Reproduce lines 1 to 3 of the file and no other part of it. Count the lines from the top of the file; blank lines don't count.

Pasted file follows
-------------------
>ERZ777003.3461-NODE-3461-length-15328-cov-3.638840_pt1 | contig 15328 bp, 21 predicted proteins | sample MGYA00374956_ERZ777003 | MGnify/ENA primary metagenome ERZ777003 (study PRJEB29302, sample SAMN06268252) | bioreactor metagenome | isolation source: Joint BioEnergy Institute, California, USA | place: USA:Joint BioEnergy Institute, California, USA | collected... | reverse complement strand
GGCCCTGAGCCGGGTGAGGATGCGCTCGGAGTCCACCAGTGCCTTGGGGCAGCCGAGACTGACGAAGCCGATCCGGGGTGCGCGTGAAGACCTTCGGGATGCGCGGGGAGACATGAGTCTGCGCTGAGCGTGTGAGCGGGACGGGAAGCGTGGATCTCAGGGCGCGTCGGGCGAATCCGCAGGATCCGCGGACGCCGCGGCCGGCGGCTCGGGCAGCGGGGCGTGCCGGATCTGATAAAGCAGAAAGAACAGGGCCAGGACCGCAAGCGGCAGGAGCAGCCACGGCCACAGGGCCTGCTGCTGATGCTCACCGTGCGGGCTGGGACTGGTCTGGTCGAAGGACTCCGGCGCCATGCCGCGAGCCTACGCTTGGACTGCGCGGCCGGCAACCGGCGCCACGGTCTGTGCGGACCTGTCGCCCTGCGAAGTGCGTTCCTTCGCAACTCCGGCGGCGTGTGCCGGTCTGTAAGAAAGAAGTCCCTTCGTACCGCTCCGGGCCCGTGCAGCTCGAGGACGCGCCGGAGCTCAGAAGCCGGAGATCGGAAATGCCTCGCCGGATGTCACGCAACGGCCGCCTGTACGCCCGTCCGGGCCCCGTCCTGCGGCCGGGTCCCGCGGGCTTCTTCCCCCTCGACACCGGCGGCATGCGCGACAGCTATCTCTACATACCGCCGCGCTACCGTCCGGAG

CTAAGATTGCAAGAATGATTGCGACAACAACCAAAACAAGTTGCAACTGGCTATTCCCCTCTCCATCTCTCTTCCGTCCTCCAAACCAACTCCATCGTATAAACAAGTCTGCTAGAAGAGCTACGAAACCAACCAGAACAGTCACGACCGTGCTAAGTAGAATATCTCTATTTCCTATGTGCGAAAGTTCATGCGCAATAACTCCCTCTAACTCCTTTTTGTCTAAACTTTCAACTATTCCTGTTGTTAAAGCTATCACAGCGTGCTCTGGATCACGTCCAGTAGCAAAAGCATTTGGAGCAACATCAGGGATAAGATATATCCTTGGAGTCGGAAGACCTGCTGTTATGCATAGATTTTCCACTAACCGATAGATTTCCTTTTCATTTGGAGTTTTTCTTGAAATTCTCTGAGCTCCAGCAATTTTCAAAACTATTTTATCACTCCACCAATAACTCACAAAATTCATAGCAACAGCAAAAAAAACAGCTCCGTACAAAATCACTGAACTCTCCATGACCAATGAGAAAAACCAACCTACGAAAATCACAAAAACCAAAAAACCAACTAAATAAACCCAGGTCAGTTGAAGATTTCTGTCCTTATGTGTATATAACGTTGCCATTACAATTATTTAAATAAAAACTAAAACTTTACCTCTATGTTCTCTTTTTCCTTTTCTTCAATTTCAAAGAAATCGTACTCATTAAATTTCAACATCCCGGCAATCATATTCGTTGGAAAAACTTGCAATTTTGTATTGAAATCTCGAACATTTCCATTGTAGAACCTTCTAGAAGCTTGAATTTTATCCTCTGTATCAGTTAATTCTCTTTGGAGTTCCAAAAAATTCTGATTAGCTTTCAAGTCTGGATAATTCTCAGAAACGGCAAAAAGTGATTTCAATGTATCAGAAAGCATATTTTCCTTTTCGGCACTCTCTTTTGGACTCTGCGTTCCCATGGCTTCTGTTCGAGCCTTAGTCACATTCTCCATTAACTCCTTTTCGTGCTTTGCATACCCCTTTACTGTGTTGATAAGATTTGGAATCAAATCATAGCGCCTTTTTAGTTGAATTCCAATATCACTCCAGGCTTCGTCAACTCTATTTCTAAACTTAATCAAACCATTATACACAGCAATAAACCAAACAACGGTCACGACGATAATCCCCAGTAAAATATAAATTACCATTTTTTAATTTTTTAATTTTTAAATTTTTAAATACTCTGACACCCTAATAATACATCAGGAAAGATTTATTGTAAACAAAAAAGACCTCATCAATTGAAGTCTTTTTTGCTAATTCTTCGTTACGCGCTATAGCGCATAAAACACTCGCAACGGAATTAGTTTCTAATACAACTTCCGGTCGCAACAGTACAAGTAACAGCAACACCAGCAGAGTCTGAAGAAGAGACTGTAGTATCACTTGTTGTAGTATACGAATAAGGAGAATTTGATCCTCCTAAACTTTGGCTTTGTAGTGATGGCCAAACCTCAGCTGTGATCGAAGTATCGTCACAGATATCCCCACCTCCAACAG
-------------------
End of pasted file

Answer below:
>ERZ777003.3461-NODE-3461-length-15328-cov-3.638840_pt1 | contig 15328 bp, 21 predicted proteins | sample MGYA00374956_ERZ777003 | MGnify/ENA primary metagenome ERZ777003 (study PRJEB29302, sample SAMN06268252) | bioreactor metagenome | isolation source: Joint BioEnergy Institute, California, USA | place: USA:Joint BioEnergy Institute, California, USA | collected... | reverse complement strand
GGCCCTGAGCCGGGTGAGGATGCGCTCGGAGTCCACCAGTGCCTTGGGGCAGCCGAGACTGACGAAGCCGATCCGGGGTGCGCGTGAAGACCTTCGGGATGCGCGGGGAGACATGAGTCTGCGCTGAGCGTGTGAGCGGGACGGGAAGCGTGGATCTCAGGGCGCGTCGGGCGAATCCGCAGGATCCGCGGACGCCGCGGCCGGCGGCTCGGGCAGCGGGGCGTGCCGGATCTGATAAAGCAGAAAGAACAGGGCCAGGACCGCAAGCGGCAGGAGCAGCCACGGCCACAGGGCCTGCTGCTGATGCTCACCGTGCGGGCTGGGACTGGTCTGGTCGAAGGACTCCGGCGCCATGCCGCGAGCCTACGCTTGGACTGCGCGGCCGGCAACCGGCGCCACGGTCTGTGCGGACCTGTCGCCCTGCGAAGTGCGTTCCTTCGCAACTCCGGCGGCGTGTGCCGGTCTGTAAGAAAGAAGTCCCTTCGTACCGCTCCGGGCCCGTGCAGCTCGAGGACGCGCCGGAGCTCAGAAGCCGGAGATCGGAAATGCCTCGCCGGATGTCACGCAACGGCCGCCTGTACGCCCGTCCGGGCCCCGTCCTGCGGCCGGGTCCCGCGGGCTTCTTCCCCCTCGACACCGGCGGCATGCGCGACAGCTATCTCTACATACCGCCGCGCTACCGTCCGGAG

CTAAGATTGCAAGAATGATTGCGACAACAACCAAAACAAGTTGCAACTGGCTATTCCCCTCTCCATCTCTCTTCCGTCCTCCAAACCAACTCCATCGTATAAACAAGTCTGCTAGAAGAGCTACGAAACCAACCAGAACAGTCACGACCGTGCTAAGTAGAATATCTCTATTTCCTATGTGCGAAAGTTCATGCGCAATAACTCCCTCTAACTCCTTTTTGTCTAAACTTTCAACTATTCCTGTTGTTAAAGCTATCACAGCGTGCTCTGGATCACGTCCAGTAGCAAAAGCATTTGGAGCAACATCAGGGATAAGATATATCCTTGGAGTCGGAAGACCTGCTGTTATGCATAGATTTTCCACTAACCGATAGATTTCCTTTTCATTTGGAGTTTTTCTTGAAATTCTCTGAGCTCCAGCAATTTTCAAAACTATTTTATCACTCCACCAATAACTCACAAAATTCATAGCAACAGCAAAAAAAACAGCTCCGTACAAAATCACTGAACTCTCCATGACCAATGAGAAAAACCAACCTACGAAAATCACAAAAACCAAAAAACCAACTAAATAAACCCAGGTCAGTTGAAGATTTCTGTCCTTATGTGTATATAACGTTGCCATTACAATTATTTAAATAAAAACTAAAACTTTACCTCTATGTTCTCTTTTTCCTTTTCTTCAATTTCAAAGAAATCGTACTCATTAAATTTCAACATCCCGGCAATCATATTCGTTGGAAAAACTTGCAATTTTGTATTGAAATCTCGAACATTTCCATTGTAGAACCTTCTAGAAGCTTGAATTTTATCCTCTGTATCAGTTAATTCTCTTTGGAGTTCCAAAAAATTCTGATTAGCTTTCAAGTCTGGATAATTCTCAGAAACGGCAAAAAGTGATTTCAATGTATCAGAAAGCATATTTTCCTTTTCGGCACTCTCTTTTGGACTCTGCGTTCCCATGGCTTCTGTTCGAGCCTTAGTCACATTCTCCATTAACTCCTTTTCGTGCTTTGCATACCCCTTTACTGTGTTGATAAGATTTGGAATCAAATCATAGCGCCTTTTTAGTTGAATTCCAATATCACTCCAGGCTTCGTCAACTCTATTTCTAAACTTAATCAAACCATTATACACAGCAATAAACCAAACAACGGTCACGACGATAATCCCCAGTAAAATATAAATTACCATTTTTTAATTTTTTAATTTTTAAATTTTTAAATACTCTGACACCCTAATAATACATCAGGAAAGATTTATTGTAAACAAAAAAGACCTCATCAATTGAAGTCTTTTTTGCTAATTCTTCGTTACGCGCTATAGCGCATAAAACACTCGCAACGGAATTAGTTTCTAATACAACTTCCGGTCGCAACAGTACAAGTAACAGCAACACCAGCAGAGTCTGAAGAAGAGACTGTAGTATCACTTGTTGTAGTATACGAATAAGGAGAATTTGATCCTCCTAAACTTTGGCTTTGTAGTGATGGCCAAACCTCAGCTGTGATCGAAGTATCGTCACAGATATCCCCACCTCCAACAG